What to Know About Puppy Mills - NBC Southern California

What to Know About Puppy Mills

Dogs that grow up in puppy mills often encounter health problems due to the poor living conditions where they came from.

    processing...

    NEWSLETTERS

    What to Know About Puppy Mills
    Toronto Star via Getty Images
    Two Shih Tzus that were rescued from a puppy mill cuddle in their cage in Toronto, Canada, in February 2013.

    What to Know

    • Dogs bred from a puppy mill often bring premature health problems.

    • Research a breeder to make sure they are not be operating a puppy mill.

    • Look at alternatives for purchasing a dog from a breeder or pet store such as adopting from a shelter or rescue group.

    Adopting a furry friend can be an exciting time for a family or someone looking to add a companion to their home. What many people do not know is the source of where they purchase a dog may be more costly down the road.

    There are plenty of options for adopting a dog, such as an animal shelter, rescue group, pet store, or from breeders. Although there are a number of sources for finding a four-legged companion, buyers should be aware of the dangers from buying from a commercial or backyard breeders that may be operating a puppy mill.

    According to the American Society for the Prevention of Cruelty to Animals (ASPCA), puppy mills are defined as a large-scale commercial dog breeding facility where profit is given priority over the well-being of the dogs.

    Puppy mills provide harmful and poor living conditions to dogs such as:

    • Placing a large number of dogs to be bred in small, confined areas that may not allow a dog to stand up and may force a dog to remain in a slouched position for long periods of time;
    • Most dogs do not get enough exercise and some remain in their cage the entirety of their lives;
    • Forcing dogs to produce litter after litter to ensure maximum profit from each dogs;
    • Placing dogs in open wire-tap kennels stacked on top and next to one another, which is uncomfortable for dogs to stand on;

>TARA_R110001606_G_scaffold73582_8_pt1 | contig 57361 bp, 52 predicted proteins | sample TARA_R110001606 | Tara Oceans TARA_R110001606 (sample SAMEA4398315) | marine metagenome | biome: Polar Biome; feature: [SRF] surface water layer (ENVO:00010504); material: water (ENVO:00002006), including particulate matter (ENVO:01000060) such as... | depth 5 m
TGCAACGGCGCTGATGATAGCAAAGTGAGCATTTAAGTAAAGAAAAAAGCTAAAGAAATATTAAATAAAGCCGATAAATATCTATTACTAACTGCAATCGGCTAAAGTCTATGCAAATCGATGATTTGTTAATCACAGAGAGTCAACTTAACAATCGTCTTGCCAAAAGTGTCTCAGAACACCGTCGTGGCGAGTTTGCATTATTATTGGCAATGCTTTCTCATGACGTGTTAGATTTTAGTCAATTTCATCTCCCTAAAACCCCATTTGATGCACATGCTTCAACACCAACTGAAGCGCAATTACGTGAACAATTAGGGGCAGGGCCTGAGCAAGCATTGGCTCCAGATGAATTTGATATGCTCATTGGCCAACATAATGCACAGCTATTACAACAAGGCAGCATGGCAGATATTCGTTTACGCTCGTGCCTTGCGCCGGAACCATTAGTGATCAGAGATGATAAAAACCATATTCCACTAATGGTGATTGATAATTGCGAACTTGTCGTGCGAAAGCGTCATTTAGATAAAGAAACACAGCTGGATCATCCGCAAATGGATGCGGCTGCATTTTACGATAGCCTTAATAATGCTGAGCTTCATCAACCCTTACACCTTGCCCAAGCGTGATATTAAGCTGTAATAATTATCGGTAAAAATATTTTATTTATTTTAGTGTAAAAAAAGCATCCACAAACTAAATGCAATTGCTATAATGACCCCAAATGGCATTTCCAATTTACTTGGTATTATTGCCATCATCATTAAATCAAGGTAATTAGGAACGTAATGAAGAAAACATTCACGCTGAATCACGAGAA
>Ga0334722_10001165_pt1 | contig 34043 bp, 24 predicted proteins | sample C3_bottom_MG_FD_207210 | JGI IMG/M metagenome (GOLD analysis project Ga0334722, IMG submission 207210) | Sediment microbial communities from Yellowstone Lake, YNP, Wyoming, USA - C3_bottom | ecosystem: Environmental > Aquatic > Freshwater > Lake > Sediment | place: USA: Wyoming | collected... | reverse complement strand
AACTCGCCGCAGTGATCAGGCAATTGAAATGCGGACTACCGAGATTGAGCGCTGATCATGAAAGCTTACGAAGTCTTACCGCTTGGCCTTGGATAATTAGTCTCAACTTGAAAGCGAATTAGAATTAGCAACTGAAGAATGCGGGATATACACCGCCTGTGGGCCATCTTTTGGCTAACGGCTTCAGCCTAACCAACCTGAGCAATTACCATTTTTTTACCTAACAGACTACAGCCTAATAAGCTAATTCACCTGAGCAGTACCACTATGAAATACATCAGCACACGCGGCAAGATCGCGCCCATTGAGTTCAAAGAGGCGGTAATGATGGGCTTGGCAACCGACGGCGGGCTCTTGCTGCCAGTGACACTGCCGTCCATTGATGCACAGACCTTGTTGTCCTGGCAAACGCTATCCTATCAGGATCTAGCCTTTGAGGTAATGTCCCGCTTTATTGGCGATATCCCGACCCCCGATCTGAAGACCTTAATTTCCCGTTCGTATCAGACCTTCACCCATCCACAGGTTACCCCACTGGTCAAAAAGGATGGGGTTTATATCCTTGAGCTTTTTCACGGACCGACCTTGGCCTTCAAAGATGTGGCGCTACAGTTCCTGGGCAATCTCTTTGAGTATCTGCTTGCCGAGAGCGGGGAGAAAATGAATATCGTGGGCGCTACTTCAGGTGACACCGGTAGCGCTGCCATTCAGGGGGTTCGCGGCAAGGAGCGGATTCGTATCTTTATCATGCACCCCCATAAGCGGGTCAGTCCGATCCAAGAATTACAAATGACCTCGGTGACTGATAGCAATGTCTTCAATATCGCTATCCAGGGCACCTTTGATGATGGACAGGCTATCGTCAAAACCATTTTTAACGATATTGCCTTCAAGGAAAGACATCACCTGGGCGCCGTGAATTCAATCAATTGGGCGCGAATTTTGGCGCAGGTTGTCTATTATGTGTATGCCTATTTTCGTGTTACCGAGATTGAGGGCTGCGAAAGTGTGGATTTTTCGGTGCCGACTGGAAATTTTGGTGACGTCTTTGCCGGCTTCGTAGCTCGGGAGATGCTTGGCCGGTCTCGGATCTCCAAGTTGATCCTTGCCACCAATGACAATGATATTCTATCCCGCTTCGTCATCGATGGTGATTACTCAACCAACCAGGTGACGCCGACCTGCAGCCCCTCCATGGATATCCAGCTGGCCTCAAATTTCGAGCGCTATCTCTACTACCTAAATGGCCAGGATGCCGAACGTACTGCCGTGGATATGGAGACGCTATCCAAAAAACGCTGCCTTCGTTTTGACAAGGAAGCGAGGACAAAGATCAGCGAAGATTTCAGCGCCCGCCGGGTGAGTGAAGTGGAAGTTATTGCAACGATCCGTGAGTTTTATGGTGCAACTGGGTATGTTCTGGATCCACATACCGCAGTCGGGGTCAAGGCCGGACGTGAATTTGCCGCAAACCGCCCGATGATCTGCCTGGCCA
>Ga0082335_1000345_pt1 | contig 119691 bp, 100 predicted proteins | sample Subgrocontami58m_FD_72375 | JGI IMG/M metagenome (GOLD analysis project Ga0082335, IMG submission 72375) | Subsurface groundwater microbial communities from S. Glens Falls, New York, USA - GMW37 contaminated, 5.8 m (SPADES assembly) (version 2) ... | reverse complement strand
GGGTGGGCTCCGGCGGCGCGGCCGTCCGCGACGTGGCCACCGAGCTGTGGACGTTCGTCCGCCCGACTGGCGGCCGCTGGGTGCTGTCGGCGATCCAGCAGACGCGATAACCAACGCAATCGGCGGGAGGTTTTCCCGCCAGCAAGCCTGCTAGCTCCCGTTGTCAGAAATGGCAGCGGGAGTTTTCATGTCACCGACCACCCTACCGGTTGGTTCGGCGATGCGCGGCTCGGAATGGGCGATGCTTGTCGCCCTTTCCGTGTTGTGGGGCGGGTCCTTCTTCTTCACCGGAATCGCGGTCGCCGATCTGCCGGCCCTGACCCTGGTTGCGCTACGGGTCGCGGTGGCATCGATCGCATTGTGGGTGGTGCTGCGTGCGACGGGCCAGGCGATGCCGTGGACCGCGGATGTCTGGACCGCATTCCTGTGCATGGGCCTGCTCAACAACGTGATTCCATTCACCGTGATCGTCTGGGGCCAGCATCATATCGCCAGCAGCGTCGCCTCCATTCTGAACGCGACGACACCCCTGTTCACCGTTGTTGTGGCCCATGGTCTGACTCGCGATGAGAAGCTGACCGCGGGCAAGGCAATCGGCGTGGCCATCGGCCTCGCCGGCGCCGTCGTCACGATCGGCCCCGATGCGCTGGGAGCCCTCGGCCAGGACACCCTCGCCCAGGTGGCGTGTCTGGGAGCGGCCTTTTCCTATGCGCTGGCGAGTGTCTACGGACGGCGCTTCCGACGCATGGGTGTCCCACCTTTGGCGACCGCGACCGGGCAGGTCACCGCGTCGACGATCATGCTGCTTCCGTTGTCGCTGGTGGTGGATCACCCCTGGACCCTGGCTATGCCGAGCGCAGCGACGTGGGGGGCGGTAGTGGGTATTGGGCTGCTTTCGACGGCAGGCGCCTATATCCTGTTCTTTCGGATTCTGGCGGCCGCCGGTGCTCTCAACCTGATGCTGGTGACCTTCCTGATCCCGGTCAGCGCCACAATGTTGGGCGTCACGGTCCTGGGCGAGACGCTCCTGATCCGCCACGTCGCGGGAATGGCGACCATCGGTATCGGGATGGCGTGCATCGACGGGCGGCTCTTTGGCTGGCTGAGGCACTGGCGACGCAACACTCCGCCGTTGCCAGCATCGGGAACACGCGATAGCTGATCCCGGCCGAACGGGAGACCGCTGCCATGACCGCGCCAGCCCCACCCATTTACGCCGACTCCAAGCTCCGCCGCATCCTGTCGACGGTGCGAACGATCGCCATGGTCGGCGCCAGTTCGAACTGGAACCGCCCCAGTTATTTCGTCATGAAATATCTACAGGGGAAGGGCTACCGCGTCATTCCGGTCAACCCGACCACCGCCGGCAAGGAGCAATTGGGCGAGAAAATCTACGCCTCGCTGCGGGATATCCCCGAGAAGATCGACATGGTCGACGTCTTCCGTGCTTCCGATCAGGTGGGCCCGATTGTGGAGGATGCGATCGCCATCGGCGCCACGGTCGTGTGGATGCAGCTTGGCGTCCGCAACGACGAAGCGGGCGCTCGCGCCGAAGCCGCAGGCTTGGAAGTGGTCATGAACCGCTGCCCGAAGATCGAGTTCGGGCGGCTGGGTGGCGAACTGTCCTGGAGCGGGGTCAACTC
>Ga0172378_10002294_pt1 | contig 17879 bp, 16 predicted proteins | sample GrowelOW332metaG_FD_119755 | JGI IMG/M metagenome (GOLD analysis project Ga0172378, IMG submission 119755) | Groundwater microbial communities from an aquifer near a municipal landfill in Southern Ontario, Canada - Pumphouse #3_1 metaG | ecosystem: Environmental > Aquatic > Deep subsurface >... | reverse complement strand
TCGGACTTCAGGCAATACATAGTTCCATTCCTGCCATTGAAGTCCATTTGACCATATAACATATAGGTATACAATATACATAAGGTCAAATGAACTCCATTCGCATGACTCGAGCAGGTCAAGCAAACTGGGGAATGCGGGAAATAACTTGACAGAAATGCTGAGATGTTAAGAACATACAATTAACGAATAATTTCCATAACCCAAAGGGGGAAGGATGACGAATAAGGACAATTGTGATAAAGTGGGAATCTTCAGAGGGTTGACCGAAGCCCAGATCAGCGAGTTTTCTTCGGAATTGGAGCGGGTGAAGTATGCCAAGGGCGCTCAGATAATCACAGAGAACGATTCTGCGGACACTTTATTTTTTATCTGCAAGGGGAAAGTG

• Lack of sanitizing kennels on a regular basis;
    • Open kennels stacked on one another allow for feces to fall through into kennels of other dogs and carry bacteria and other illnesses;
    • Dirty water;
    • Expired food that brings unwelcome insects and bacteria to the facilities;
    • Future health problems in dogs that are sold.

    Other problems commonly found in puppy mills can be found here.

    Many consumers are unaware that pet stores purchase a number of their dogs from puppy mills, that may result in future health problems, including premature death as a result of the poor living conditions they may have been exposed to listed above.

    California and Maryland are currently the only two states to ban the sale of puppy mill dogs in pet stores, with other states looking to follow in their footsteps.

    There are steps consumers can take in order to ensure they are purchasing a healthy dog from a trusted source. Some of those steps include:

    • Visiting the home of the person selling the dog and making sure they are providing safe and healthy living conditions for their dogs;
    • Research the person you are buying from;
    • Avoid buying from a pet store;
    • Consider adopting a pet from an animal shelter or rescue group.

    For more information and tips on purchasing a dog from a trusted source, click here.

    Get the latest from NBC4 anywhere, anytime